A Taiwanese shopping platform and its affiliate were found responsible for using the controversial “bait and switch” search technology and fined NT$2 million and NT$800,000 by the Fair Trade Commission (FTC) for violating Section 25 of the Fair Trade Act (Resolution No. Federal Trade Commission 111019 and 111020).
Search Engine Optimization (SEO) is often used in online marketing to increase exposure in web searches and drive traffic to specific websites or web pages. Frequently used SEO techniques include optimizing content and keywords, and increasing page loading speed. Search engine optimization (SEO) is different from keyword ads; Although the latter is also intended to increase traffic, it is a service provided by the search engine companies themselves. Whereas, when it comes to SEO, experts not affiliated with search engine companies use their understanding of search engine algorithms to make certain content bring more exposure to search engine users through organic searches.
Under Article 25 of Taiwan’s Fair Trade Act “no enterprise … shall have any manifestly deceptive or unfair conduct that would affect the trading system.” The Federal Trade Commission (FTC) has determined in several decisions that a purchaser of keyword ads is in violation of Section 25 if the term purchased is a competitor’s business name, because ads that appear in keyword searches “take a free ride on the competitor’s business efforts, impairing the competitor’s business efforts, impairing The order of market transactions whose cornerstone is competition for price, quality and other efficiencies.” (For example, FTC Resolution 109056 and FTC Resolution 110075).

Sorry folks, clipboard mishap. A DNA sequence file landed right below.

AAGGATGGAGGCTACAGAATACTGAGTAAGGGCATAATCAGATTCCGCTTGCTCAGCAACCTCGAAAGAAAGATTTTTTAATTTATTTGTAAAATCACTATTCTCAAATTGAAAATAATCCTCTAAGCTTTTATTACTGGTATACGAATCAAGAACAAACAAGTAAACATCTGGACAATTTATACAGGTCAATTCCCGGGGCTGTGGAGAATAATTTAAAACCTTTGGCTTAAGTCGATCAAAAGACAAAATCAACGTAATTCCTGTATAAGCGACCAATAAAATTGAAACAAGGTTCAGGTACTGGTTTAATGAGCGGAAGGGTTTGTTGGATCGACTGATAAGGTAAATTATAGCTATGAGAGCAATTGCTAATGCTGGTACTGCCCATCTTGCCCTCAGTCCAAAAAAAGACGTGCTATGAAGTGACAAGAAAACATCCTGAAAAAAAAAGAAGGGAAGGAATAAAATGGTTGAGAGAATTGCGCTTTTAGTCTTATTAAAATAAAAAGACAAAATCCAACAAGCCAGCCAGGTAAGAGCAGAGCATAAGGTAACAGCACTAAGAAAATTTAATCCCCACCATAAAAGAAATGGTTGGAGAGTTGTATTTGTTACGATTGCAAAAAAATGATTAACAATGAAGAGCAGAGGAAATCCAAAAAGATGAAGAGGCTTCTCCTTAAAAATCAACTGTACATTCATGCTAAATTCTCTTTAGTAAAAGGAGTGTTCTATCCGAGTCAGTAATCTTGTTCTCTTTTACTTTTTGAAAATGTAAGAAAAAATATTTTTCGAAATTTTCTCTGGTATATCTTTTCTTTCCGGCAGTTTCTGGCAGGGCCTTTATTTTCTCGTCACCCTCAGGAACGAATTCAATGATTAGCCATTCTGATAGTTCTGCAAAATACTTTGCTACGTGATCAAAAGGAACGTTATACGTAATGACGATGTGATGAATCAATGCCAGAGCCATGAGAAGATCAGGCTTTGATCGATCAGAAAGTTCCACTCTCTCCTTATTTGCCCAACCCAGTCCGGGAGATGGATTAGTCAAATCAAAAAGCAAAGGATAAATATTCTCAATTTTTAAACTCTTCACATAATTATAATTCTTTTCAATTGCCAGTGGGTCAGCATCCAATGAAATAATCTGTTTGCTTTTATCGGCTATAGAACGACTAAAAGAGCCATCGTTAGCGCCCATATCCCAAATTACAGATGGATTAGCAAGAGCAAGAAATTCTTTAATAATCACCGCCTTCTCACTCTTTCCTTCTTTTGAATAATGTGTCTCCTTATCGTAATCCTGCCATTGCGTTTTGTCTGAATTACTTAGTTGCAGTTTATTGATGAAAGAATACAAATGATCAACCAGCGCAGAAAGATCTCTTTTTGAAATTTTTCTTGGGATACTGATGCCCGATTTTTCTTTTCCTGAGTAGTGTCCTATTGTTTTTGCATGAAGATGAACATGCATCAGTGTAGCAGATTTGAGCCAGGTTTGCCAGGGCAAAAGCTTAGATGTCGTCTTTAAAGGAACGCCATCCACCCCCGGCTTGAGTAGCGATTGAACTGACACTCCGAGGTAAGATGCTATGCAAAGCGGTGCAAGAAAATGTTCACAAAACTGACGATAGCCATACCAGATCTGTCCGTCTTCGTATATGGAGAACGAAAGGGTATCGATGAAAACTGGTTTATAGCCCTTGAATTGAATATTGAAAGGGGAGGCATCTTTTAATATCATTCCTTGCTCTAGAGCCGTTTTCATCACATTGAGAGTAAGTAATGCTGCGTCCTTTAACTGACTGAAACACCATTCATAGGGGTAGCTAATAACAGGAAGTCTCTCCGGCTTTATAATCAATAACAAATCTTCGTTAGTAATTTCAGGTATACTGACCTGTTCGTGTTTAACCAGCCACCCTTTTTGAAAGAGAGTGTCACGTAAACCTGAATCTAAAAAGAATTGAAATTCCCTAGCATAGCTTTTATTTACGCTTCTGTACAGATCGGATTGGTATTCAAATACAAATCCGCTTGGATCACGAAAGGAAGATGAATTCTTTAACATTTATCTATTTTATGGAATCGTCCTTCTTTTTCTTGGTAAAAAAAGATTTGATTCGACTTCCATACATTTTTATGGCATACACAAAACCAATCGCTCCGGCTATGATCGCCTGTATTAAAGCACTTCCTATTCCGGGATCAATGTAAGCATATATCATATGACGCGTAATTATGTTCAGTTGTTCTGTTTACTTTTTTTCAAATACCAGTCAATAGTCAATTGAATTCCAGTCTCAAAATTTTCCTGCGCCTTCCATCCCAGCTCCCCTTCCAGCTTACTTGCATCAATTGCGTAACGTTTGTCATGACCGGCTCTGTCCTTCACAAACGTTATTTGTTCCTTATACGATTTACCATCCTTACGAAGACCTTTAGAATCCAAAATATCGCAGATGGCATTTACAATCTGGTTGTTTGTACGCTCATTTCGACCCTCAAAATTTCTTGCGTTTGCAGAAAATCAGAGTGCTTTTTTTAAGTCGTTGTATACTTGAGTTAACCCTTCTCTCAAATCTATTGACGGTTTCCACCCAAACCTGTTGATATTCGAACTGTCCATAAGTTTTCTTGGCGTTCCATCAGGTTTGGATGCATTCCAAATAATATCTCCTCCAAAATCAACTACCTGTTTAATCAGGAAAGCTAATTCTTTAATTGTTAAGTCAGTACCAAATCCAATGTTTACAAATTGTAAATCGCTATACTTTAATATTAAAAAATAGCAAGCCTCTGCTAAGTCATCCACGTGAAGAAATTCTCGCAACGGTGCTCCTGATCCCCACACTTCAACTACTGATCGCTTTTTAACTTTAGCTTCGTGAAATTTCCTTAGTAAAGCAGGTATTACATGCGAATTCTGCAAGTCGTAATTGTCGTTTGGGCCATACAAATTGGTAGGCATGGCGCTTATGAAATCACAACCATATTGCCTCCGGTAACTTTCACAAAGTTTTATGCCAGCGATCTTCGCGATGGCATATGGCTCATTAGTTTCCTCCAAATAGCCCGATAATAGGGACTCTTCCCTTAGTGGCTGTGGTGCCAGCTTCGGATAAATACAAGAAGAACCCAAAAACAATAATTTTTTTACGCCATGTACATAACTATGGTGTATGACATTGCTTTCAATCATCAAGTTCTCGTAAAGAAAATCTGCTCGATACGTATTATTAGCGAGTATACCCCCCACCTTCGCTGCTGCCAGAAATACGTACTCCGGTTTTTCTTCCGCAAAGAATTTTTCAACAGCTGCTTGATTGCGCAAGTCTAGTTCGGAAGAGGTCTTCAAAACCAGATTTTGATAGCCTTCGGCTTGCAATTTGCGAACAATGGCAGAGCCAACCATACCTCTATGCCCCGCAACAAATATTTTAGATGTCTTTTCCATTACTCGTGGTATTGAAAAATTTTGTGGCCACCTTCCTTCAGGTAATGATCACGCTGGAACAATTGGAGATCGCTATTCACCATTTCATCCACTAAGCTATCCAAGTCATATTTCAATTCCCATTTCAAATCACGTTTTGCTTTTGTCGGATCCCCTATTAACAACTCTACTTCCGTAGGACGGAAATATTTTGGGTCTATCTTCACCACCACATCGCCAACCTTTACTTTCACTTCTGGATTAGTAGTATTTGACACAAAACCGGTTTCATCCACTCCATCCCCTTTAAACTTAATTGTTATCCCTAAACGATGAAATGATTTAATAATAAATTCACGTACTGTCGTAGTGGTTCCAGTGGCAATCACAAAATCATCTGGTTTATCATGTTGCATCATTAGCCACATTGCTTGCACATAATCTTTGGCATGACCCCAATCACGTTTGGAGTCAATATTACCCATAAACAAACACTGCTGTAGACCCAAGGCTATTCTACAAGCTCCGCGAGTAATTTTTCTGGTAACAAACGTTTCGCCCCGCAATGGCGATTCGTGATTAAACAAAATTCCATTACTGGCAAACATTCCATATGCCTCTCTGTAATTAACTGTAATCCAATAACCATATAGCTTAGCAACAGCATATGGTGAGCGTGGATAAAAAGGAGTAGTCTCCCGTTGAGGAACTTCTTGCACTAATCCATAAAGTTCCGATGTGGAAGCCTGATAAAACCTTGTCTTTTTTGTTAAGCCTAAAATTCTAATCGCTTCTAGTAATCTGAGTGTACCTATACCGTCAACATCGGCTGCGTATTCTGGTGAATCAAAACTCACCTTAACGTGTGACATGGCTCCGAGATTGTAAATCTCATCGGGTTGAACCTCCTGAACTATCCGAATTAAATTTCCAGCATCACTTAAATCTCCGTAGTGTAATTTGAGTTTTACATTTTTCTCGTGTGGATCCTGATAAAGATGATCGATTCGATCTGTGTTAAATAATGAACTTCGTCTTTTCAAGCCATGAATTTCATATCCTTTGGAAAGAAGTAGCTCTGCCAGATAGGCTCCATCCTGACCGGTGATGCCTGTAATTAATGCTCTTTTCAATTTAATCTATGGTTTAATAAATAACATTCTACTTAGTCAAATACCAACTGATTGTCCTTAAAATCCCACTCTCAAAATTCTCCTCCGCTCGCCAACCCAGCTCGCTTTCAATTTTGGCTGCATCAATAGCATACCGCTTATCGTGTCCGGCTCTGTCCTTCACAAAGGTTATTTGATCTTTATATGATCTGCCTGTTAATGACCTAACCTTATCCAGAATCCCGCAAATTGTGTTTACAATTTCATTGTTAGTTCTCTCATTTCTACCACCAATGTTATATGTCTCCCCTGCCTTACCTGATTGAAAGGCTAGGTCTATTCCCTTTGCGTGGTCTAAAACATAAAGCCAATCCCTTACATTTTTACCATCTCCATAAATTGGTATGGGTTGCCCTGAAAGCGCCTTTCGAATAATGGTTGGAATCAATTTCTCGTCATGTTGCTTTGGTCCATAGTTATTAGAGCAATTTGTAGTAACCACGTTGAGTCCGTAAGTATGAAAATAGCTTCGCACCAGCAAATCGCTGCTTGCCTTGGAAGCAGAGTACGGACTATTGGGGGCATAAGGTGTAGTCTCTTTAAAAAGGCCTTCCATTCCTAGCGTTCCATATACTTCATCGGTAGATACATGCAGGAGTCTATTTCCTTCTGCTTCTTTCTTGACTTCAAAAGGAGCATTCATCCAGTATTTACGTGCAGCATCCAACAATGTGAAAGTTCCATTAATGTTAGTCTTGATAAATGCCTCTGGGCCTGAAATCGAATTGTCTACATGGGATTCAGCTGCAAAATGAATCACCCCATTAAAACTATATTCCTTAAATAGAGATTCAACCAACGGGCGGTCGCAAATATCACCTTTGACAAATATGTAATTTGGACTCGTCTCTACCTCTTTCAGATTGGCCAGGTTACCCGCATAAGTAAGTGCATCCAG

When SEO marketing intersects with fair trade law, legal issues can arise as SEOs use a variety of techniques with varying degrees of legal risk. However, it can be said with certainty that the SEO technique known as bait and switch has a higher risk of violating Article 25 than others. This involves persuading search engine users to click through to a particular web page even though it is not related to the content the user is searching for.
In the case under consideration, once the online shopping platform system realizes that the visitor was searching for a brand whose products were not listed on the platform, it will create a marketing copy page that includes the brand, despite the fact that no brand items were offered for sale. Thus, when third-party search engines crawl the content of the platform, they will recognize the brand on that copy page. Thus, when search engine users search for that brand, the platform will appear in the search results and they will click on it. As a result, platform visits and traffic will increase.
This behavior was found to be in violation of Section 25 of the Fair Trade Act. The Federal Trade Commission (FTC) has confirmed that using SEO bait and switch technology, the platform misled consumers into visiting its website in order to increase web traffic. Visitors directed to the platform can then compare (and possibly even buy) similar products from other brands offered on the platform, thus harming the business of the originally searched brand. As the Federal Trade Commission news alert explained, “This is misleading consumers to ‘shop in the wrong market’.”
The committee stressed that although the platform did not directly exploit a third-party brand through keyword advertising, its behavior nevertheless created unfair competition with companies selling goods of these brands. This was because normal consumer searches and purchases for these goods were disrupted and diverted. The platform has announced that it will appeal the decision, down to the IP and commercial court if necessary, so it is worth pursuing this case.